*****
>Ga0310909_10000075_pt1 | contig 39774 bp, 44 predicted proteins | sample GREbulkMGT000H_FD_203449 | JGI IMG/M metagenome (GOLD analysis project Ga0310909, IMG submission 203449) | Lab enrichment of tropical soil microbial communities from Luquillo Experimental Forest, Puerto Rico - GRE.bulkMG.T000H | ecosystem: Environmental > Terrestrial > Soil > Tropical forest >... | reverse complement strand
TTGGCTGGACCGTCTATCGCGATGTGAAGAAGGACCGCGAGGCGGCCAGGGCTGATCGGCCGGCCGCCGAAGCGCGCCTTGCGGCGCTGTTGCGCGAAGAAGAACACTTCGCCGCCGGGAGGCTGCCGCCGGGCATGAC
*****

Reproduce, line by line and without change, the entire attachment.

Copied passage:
>Ga0310909_10000075_pt1 | contig 39774 bp, 44 predicted proteins | sample GREbulkMGT000H_FD_203449 | JGI IMG/M metagenome (GOLD analysis project Ga0310909, IMG submission 203449) | Lab enrichment of tropical soil microbial communities from Luquillo Experimental Forest, Puerto Rico - GRE.bulkMG.T000H | ecosystem: Environmental > Terrestrial > Soil > Tropical forest >... | reverse complement strand
TTGGCTGGACCGTCTATCGCGATGTGAAGAAGGACCGCGAGGCGGCCAGGGCTGATCGGCCGGCCGCCGAAGCGCGCCTTGCGGCGCTGTTGCGCGAAGAAGAACACTTCGCCGCCGGGAGGCTGCCGCCGGGCATGAC